Similarly, what are the impacts on suicide and alcohol related deaths due to the restrictions? What are the impacts of the restrictions on mental illness which impacts 1 in 5 Australians every year.

It is easy to frame relaxing the covid-19 restrictions as a conflict between human health and money / the economy, but that is way too simplistic. The health impacts of losing your job have been well documented. Governments are splashing the cash now and running deficits, but that can't go on forever. The budget impacts will eventually impact health services. New equipment will not be purchased, new hospitals won't be built and there won't be enough nurses and doctors. Gladys Berejiklian may just as well say "When hospitals are underequipped and understaffed, people will die."

It is likely that the current Covid-19 restrictions have saved many lives per week, judging by the huge numbers of deaths in the United States and Europe. That does not mean, though, that each week is the same and a different, though still vigilant, approach would not be better for the overall health of the nation.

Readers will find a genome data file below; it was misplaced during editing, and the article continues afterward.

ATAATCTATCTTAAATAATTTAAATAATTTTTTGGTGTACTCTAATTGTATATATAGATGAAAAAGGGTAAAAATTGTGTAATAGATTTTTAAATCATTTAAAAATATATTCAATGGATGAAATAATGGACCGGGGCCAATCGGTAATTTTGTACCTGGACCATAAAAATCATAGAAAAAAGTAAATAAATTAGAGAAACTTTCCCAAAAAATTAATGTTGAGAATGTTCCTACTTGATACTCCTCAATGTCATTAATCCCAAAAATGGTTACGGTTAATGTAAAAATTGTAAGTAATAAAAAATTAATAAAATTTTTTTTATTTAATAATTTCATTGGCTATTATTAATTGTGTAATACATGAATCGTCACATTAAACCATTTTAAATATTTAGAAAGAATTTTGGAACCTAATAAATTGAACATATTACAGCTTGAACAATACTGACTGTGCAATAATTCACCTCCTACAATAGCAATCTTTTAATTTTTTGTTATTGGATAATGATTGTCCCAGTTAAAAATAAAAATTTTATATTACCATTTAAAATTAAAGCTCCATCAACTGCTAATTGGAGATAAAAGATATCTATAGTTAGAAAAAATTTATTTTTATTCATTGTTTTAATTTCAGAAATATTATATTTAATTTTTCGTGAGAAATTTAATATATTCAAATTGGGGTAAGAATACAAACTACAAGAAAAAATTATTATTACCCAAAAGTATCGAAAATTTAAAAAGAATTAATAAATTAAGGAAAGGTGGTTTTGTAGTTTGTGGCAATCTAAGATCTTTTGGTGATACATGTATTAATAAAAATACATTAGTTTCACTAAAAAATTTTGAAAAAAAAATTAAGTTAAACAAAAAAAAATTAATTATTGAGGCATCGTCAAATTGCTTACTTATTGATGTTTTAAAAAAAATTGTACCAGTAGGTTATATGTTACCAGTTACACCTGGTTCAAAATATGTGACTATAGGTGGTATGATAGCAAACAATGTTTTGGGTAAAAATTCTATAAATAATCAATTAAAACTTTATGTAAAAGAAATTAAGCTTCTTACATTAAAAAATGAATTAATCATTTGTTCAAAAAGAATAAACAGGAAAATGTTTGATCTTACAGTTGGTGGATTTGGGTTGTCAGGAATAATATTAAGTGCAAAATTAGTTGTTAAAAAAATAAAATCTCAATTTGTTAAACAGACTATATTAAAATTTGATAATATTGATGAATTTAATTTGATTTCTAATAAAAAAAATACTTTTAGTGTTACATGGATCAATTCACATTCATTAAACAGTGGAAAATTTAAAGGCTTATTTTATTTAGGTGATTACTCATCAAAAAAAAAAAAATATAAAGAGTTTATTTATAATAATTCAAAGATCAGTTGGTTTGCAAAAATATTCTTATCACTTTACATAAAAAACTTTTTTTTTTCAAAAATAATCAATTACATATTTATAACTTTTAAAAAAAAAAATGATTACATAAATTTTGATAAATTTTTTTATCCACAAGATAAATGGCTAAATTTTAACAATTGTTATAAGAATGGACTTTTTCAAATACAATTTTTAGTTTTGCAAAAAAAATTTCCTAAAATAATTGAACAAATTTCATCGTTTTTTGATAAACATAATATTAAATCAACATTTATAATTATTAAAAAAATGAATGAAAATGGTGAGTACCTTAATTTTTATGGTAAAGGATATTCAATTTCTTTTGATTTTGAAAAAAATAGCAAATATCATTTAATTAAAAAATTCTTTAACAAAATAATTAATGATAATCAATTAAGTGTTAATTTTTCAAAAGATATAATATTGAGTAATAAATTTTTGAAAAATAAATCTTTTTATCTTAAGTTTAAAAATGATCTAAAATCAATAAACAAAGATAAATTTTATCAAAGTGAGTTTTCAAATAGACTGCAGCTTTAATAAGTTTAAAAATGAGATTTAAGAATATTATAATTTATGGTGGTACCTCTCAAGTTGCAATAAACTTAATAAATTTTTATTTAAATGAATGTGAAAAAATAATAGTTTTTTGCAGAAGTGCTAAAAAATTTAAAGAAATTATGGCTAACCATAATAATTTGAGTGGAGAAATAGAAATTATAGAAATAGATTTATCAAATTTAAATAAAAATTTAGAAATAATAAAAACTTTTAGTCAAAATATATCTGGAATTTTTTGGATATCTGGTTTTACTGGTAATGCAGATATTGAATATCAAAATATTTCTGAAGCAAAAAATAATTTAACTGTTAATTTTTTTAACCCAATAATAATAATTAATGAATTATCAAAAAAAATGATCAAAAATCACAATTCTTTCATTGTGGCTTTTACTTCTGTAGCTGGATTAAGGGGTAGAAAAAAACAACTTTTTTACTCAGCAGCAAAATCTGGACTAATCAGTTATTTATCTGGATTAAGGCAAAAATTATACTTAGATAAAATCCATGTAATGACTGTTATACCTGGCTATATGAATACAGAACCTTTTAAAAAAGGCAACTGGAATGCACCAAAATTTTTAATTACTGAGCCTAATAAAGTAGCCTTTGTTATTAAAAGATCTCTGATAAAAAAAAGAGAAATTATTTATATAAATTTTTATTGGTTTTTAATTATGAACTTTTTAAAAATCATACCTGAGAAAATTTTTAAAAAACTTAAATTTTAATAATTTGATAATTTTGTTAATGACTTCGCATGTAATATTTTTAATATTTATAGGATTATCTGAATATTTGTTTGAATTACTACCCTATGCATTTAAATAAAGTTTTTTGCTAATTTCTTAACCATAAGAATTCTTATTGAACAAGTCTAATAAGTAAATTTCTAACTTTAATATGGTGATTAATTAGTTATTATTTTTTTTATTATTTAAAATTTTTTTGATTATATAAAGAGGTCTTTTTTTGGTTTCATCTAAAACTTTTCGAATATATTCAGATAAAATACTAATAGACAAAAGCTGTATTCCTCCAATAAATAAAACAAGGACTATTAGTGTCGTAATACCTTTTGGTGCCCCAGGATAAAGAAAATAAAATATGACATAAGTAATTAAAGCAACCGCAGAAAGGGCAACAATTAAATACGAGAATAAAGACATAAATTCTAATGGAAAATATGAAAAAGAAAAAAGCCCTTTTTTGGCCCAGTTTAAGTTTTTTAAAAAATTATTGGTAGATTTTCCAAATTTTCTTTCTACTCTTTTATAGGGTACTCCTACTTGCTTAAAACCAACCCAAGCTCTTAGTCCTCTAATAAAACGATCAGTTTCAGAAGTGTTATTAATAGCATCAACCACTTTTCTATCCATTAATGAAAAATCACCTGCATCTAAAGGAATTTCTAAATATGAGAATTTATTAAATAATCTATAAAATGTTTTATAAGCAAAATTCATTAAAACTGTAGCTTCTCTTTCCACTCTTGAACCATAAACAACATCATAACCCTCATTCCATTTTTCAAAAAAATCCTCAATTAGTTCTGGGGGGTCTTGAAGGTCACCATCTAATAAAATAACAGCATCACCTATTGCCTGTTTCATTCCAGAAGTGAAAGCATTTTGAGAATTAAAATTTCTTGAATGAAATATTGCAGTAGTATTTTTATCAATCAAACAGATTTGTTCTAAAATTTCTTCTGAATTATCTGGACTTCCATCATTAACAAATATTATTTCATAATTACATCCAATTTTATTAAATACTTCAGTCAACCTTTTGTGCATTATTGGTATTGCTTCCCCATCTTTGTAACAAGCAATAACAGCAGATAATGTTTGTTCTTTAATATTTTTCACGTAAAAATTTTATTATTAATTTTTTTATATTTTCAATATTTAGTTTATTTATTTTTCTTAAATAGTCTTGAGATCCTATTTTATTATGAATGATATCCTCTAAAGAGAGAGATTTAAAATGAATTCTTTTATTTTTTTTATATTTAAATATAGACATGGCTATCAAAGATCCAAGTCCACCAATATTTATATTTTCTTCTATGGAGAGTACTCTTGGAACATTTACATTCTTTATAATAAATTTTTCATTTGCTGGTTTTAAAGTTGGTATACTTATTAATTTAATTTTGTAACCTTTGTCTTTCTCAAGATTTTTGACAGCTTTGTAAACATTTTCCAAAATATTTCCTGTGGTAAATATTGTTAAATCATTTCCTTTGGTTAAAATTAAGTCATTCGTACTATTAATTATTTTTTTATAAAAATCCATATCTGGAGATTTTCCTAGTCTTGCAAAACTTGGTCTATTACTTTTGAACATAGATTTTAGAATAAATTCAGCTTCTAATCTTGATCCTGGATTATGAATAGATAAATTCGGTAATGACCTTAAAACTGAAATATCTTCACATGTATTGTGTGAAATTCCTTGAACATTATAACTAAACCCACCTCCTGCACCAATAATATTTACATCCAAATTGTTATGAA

Professor Brendan Murphy, the Commonwealth Chief Medical officer, is saying that persons in nursing homes with dementia should have some visitation rights from family because that is important for their overall health. There is no sense letting a person with dementia die to save them from Covid-19. There are compromises that can be made in nursing homes. Allow only two visitors and safe social distancing. They might add that they will test the visitors to ensure they don't have a temperature before they visit.

Similar options are available for other aspects of life. We could have cafes that usually have 20 seats only allow six people to sit and ensure that they observe social distancing. Pubs with a capacity of 100 might only allow 20. The short lived one person to 4 square metres rule might be revived. If two people go to a pub they can still sit 1.5 metres apart and have a talk and a beer. Gyms with space for 50 could accept 10 at a time and require appointments.

The impact on schools is another feature of the Covid-19 restrictions. What is the impact of children missing school on Australia's future economy, democracy and competitiveness in the world? Broadly speaking, countries with a better educated populace are more prosperous. A transition for high schools could be: have year sevens come in by themselves on Monday, year eights on Tuesday, year nines on Wednesday etc.